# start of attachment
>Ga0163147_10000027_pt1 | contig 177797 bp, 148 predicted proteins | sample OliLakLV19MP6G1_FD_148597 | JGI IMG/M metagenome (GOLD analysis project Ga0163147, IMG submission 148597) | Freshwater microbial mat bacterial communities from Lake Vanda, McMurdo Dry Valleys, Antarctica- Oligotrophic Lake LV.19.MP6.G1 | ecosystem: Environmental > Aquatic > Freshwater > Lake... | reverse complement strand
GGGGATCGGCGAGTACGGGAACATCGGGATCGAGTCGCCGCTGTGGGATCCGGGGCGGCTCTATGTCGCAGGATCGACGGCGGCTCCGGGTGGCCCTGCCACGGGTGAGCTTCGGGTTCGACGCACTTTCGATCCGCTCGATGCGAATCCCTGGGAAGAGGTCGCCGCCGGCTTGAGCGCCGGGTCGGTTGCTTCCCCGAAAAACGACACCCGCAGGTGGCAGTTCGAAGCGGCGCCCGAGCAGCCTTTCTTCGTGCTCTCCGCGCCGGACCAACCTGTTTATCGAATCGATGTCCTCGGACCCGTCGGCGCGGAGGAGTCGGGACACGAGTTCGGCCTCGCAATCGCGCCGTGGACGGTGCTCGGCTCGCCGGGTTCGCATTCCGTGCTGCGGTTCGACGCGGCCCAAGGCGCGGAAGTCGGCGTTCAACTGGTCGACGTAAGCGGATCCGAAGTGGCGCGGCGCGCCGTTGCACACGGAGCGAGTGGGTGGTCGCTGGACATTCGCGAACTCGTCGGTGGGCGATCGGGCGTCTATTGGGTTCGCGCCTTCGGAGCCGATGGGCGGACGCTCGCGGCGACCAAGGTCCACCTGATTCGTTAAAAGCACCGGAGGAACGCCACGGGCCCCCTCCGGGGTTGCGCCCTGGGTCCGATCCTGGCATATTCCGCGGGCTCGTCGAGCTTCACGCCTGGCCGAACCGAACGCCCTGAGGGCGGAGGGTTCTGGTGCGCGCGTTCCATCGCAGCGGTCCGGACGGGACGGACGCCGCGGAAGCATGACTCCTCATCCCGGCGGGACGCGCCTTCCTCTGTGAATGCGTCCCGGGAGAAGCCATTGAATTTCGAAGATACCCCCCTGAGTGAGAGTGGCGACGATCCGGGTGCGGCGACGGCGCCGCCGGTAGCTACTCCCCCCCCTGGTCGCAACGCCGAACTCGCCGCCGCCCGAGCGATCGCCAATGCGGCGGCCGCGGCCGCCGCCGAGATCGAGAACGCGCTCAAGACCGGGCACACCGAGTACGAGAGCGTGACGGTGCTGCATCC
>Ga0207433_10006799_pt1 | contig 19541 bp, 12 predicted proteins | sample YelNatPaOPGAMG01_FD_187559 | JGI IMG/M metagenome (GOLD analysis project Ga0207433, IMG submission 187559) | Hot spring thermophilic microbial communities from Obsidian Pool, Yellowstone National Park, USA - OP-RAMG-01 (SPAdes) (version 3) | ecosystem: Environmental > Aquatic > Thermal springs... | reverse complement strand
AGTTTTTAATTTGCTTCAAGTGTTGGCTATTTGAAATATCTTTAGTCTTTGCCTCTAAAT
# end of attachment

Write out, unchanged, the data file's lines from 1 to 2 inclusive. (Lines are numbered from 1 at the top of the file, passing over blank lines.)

>Ga0163147_10000027_pt1 | contig 177797 bp, 148 predicted proteins | sample OliLakLV19MP6G1_FD_148597 | JGI IMG/M metagenome (GOLD analysis project Ga0163147, IMG submission 148597) | Freshwater microbial mat bacterial communities from Lake Vanda, McMurdo Dry Valleys, Antarctica- Oligotrophic Lake LV.19.MP6.G1 | ecosystem: Environmental > Aquatic > Freshwater > Lake... | reverse complement strand
GGGGATCGGCGAGTACGGGAACATCGGGATCGAGTCGCCGCTGTGGGATCCGGGGCGGCTCTATGTCGCAGGATCGACGGCGGCTCCGGGTGGCCCTGCCACGGGTGAGCTTCGGGTTCGACGCACTTTCGATCCGCTCGATGCGAATCCCTGGGAAGAGGTCGCCGCCGGCTTGAGCGCCGGGTCGGTTGCTTCCCCGAAAAACGACACCCGCAGGTGGCAGTTCGAAGCGGCGCCCGAGCAGCCTTTCTTCGTGCTCTCCGCGCCGGACCAACCTGTTTATCGAATCGATGTCCTCGGACCCGTCGGCGCGGAGGAGTCGGGACACGAGTTCGGCCTCGCAATCGCGCCGTGGACGGTGCTCGGCTCGCCGGGTTCGCATTCCGTGCTGCGGTTCGACGCGGCCCAAGGCGCGGAAGTCGGCGTTCAACTGGTCGACGTAAGCGGATCCGAAGTGGCGCGGCGCGCCGTTGCACACGGAGCGAGTGGGTGGTCGCTGGACATTCGCGAACTCGTCGGTGGGCGATCGGGCGTCTATTGGGTTCGCGCCTTCGGAGCCGATGGGCGGACGCTCGCGGCGACCAAGGTCCACCTGATTCGTTAAAAGCACCGGAGGAACGCCACGGGCCCCCTCCGGGGTTGCGCCCTGGGTCCGATCCTGGCATATTCCGCGGGCTCGTCGAGCTTCACGCCTGGCCGAACCGAACGCCCTGAGGGCGGAGGGTTCTGGTGCGCGCGTTCCATCGCAGCGGTCCGGACGGGACGGACGCCGCGGAAGCATGACTCCTCATCCCGGCGGGACGCGCCTTCCTCTGTGAATGCGTCCCGGGAGAAGCCATTGAATTTCGAAGATACCCCCCTGAGTGAGAGTGGCGACGATCCGGGTGCGGCGACGGCGCCGCCGGTAGCTACTCCCCCCCCTGGTCGCAACGCCGAACTCGCCGCCGCCCGAGCGATCGCCAATGCGGCGGCCGCGGCCGCCGCCGAGATCGAGAACGCGCTCAAGACCGGGCACACCGAGTACGAGAGCGTGACGGTGCTGCATCC